In November 1959, the Irish Minister for External Affairs, Frank Aiken, first proposed an international agreement to halt the increase in nations with nuclear weapons with a view to eventual disarmament. This United Nations General Assembly adopted the proposal in resolution 1380 (XIV), which suggested
.. that the ten-nation disarmament committee [...] should consider appropriate means whereby this danger may be averted, including the feasibility of an international agreement, subject to inspection and control, whereby the Powers producing nuclear weapons would refrain from handing over control of such weapons to any nation not possessing them and whereby the Powers not possessing such weapons would refrain from manufacturing them.
The next year, again by the initiative of Aiken, the UN General Assembly adopted resolution 1576 (XV) that called upon the countries with nuclear weapons to voluntarily halt the proliferation of such devices.
In 1961, the Assembly adopted a further two resolutions: the first, 1664 (XVI), initiated by Sweden about the conditions of the agreement; the second, 1665 (XVI), was another Irish initiative to put the onus on those states with nuclear weapons to conclude an agreement. In 1965, three years after the world was brought to the brink of nuclear war during the Cuban Missile Crisis, the USA and then USSR both submitted draft treaties to the United Nations Disarmament Committee. That same year, eight non-aligned states initiate the adoption of resolution 2028 (XX), which listed the five principles that would form the basis of the treaty. The next year the United Nations General Assembly adopted two more resolutions to maintain the momentum towards the goal of an agreement: 2149 (XXI) and 2153 (XXI).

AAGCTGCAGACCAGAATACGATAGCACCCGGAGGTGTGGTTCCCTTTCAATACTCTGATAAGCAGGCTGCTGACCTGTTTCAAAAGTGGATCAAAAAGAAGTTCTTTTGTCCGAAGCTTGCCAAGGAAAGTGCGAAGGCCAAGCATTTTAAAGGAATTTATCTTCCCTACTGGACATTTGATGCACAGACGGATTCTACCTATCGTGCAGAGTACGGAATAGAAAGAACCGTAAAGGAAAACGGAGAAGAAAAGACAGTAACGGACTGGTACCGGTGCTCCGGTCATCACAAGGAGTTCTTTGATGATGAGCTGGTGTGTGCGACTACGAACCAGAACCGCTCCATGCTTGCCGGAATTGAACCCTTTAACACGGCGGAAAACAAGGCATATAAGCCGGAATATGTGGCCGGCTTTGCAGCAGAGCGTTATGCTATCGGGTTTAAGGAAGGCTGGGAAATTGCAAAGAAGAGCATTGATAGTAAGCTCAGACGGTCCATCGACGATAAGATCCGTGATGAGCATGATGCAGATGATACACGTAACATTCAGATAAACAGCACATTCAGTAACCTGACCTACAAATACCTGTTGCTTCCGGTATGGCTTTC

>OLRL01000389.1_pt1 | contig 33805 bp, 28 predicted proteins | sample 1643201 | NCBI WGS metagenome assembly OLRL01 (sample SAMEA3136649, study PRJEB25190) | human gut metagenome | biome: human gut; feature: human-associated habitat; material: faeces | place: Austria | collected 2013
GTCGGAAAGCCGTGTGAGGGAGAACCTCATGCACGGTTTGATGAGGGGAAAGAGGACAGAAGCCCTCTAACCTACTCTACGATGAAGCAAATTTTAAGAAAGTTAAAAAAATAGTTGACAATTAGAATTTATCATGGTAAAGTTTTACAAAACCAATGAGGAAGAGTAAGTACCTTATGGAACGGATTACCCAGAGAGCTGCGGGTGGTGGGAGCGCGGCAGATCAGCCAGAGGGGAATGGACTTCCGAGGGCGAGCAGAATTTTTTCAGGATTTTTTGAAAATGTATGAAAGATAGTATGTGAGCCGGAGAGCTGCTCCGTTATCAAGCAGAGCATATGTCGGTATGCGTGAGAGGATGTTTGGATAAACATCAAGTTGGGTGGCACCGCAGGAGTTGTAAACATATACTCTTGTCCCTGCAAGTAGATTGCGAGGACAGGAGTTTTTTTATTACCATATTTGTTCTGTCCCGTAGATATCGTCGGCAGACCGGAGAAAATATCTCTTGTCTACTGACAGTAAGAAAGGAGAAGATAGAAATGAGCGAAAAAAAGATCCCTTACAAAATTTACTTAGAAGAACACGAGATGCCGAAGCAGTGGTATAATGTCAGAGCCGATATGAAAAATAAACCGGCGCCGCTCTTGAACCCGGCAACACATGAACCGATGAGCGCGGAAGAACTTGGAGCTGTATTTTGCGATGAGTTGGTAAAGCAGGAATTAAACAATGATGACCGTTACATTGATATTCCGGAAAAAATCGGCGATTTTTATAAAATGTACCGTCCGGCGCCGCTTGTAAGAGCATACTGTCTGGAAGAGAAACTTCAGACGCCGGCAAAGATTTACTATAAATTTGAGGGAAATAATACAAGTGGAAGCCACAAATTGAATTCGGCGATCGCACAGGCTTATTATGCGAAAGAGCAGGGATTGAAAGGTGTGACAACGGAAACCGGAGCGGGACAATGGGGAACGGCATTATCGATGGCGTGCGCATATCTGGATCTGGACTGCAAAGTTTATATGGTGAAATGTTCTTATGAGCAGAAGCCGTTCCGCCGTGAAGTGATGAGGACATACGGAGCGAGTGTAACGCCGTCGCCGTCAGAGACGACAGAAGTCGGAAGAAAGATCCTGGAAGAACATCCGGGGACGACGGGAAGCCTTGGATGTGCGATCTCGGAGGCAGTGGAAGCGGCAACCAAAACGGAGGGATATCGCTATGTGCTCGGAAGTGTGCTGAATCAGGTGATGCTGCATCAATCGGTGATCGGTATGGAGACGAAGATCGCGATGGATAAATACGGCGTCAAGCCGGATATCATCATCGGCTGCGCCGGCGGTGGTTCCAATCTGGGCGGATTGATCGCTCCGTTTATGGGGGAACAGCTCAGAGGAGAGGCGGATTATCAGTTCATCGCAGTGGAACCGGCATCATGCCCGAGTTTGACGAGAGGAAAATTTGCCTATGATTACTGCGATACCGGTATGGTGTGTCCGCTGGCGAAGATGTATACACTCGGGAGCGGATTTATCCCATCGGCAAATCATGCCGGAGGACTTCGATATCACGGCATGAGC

In August 1967, the USA and USSR separately submit draft treaties with identical texts, and in December of that year the UN General Assembly adopts another resolution, 2346 (XXII), requesting that the Eighteen-Nation Committee on Disarmament report on its progress by March 1968. Two months before the report is due the USA and USSR submit a joint draft treaty, which, after a few amendments, is adopted by the Assembly in resolution 2373 (XXII)
On 1st July 1968, at separate ceremonies in London, Moscow and New York, representatives from sixty-two nations signed the treaty. Nevertheless, the treaty was not immediately brought into force. Various governments, including those of the Soviet Union and United States, needed to ratify the treaty. This process stalled because of the Russian invasion of Czechoslovakia, and was not completed until 5th March 1970 when the treaty finally came into effect. Today, 189 countries are party to the treaty with four notable exceptions: India; Israel; Pakistan; and, North Korea. The first three never ratified the treaty, whereas North Korea ratified it in 1985 but later withdrew.
The United Nations Disarmament website includes a page dedicated to the Non-Proliferation Treaty, which makes the text of the treaty available to download in pdf format in various languages.